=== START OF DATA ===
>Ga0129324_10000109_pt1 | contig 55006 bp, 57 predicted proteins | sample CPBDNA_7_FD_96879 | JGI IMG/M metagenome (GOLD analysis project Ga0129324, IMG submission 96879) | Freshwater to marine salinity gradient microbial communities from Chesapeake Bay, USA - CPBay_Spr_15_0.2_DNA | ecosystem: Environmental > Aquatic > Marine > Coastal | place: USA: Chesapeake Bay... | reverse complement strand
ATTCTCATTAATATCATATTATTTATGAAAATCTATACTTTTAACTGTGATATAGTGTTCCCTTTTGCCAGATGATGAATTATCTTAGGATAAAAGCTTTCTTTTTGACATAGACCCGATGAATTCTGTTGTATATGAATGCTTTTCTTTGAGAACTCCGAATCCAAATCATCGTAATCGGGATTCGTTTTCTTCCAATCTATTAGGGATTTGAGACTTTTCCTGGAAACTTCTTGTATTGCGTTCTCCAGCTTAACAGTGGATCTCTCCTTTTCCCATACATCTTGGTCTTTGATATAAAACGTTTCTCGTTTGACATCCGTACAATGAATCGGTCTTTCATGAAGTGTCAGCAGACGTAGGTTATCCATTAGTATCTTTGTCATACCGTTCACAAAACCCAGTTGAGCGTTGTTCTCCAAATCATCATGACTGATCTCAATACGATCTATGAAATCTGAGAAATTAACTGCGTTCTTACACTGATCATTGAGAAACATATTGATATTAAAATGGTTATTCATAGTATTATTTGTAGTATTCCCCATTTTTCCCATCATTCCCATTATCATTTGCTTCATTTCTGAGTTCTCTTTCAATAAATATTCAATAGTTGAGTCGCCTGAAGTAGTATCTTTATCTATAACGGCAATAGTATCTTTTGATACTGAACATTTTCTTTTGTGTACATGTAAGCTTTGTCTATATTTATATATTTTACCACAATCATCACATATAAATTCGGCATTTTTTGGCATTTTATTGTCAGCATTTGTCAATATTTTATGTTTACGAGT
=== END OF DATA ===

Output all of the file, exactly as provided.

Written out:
>Ga0129324_10000109_pt1 | contig 55006 bp, 57 predicted proteins | sample CPBDNA_7_FD_96879 | JGI IMG/M metagenome (GOLD analysis project Ga0129324, IMG submission 96879) | Freshwater to marine salinity gradient microbial communities from Chesapeake Bay, USA - CPBay_Spr_15_0.2_DNA | ecosystem: Environmental > Aquatic > Marine > Coastal | place: USA: Chesapeake Bay... | reverse complement strand
ATTCTCATTAATATCATATTATTTATGAAAATCTATACTTTTAACTGTGATATAGTGTTCCCTTTTGCCAGATGATGAATTATCTTAGGATAAAAGCTTTCTTTTTGACATAGACCCGATGAATTCTGTTGTATATGAATGCTTTTCTTTGAGAACTCCGAATCCAAATCATCGTAATCGGGATTCGTTTTCTTCCAATCTATTAGGGATTTGAGACTTTTCCTGGAAACTTCTTGTATTGCGTTCTCCAGCTTAACAGTGGATCTCTCCTTTTCCCATACATCTTGGTCTTTGATATAAAACGTTTCTCGTTTGACATCCGTACAATGAATCGGTCTTTCATGAAGTGTCAGCAGACGTAGGTTATCCATTAGTATCTTTGTCATACCGTTCACAAAACCCAGTTGAGCGTTGTTCTCCAAATCATCATGACTGATCTCAATACGATCTATGAAATCTGAGAAATTAACTGCGTTCTTACACTGATCATTGAGAAACATATTGATATTAAAATGGTTATTCATAGTATTATTTGTAGTATTCCCCATTTTTCCCATCATTCCCATTATCATTTGCTTCATTTCTGAGTTCTCTTTCAATAAATATTCAATAGTTGAGTCGCCTGAAGTAGTATCTTTATCTATAACGGCAATAGTATCTTTTGATACTGAACATTTTCTTTTGTGTACATGTAAGCTTTGTCTATATTTATATATTTTACCACAATCATCACATATAAATTCGGCATTTTTTGGCATTTTATTGTCAGCATTTGTCAATATTTTATGTTTACGAGT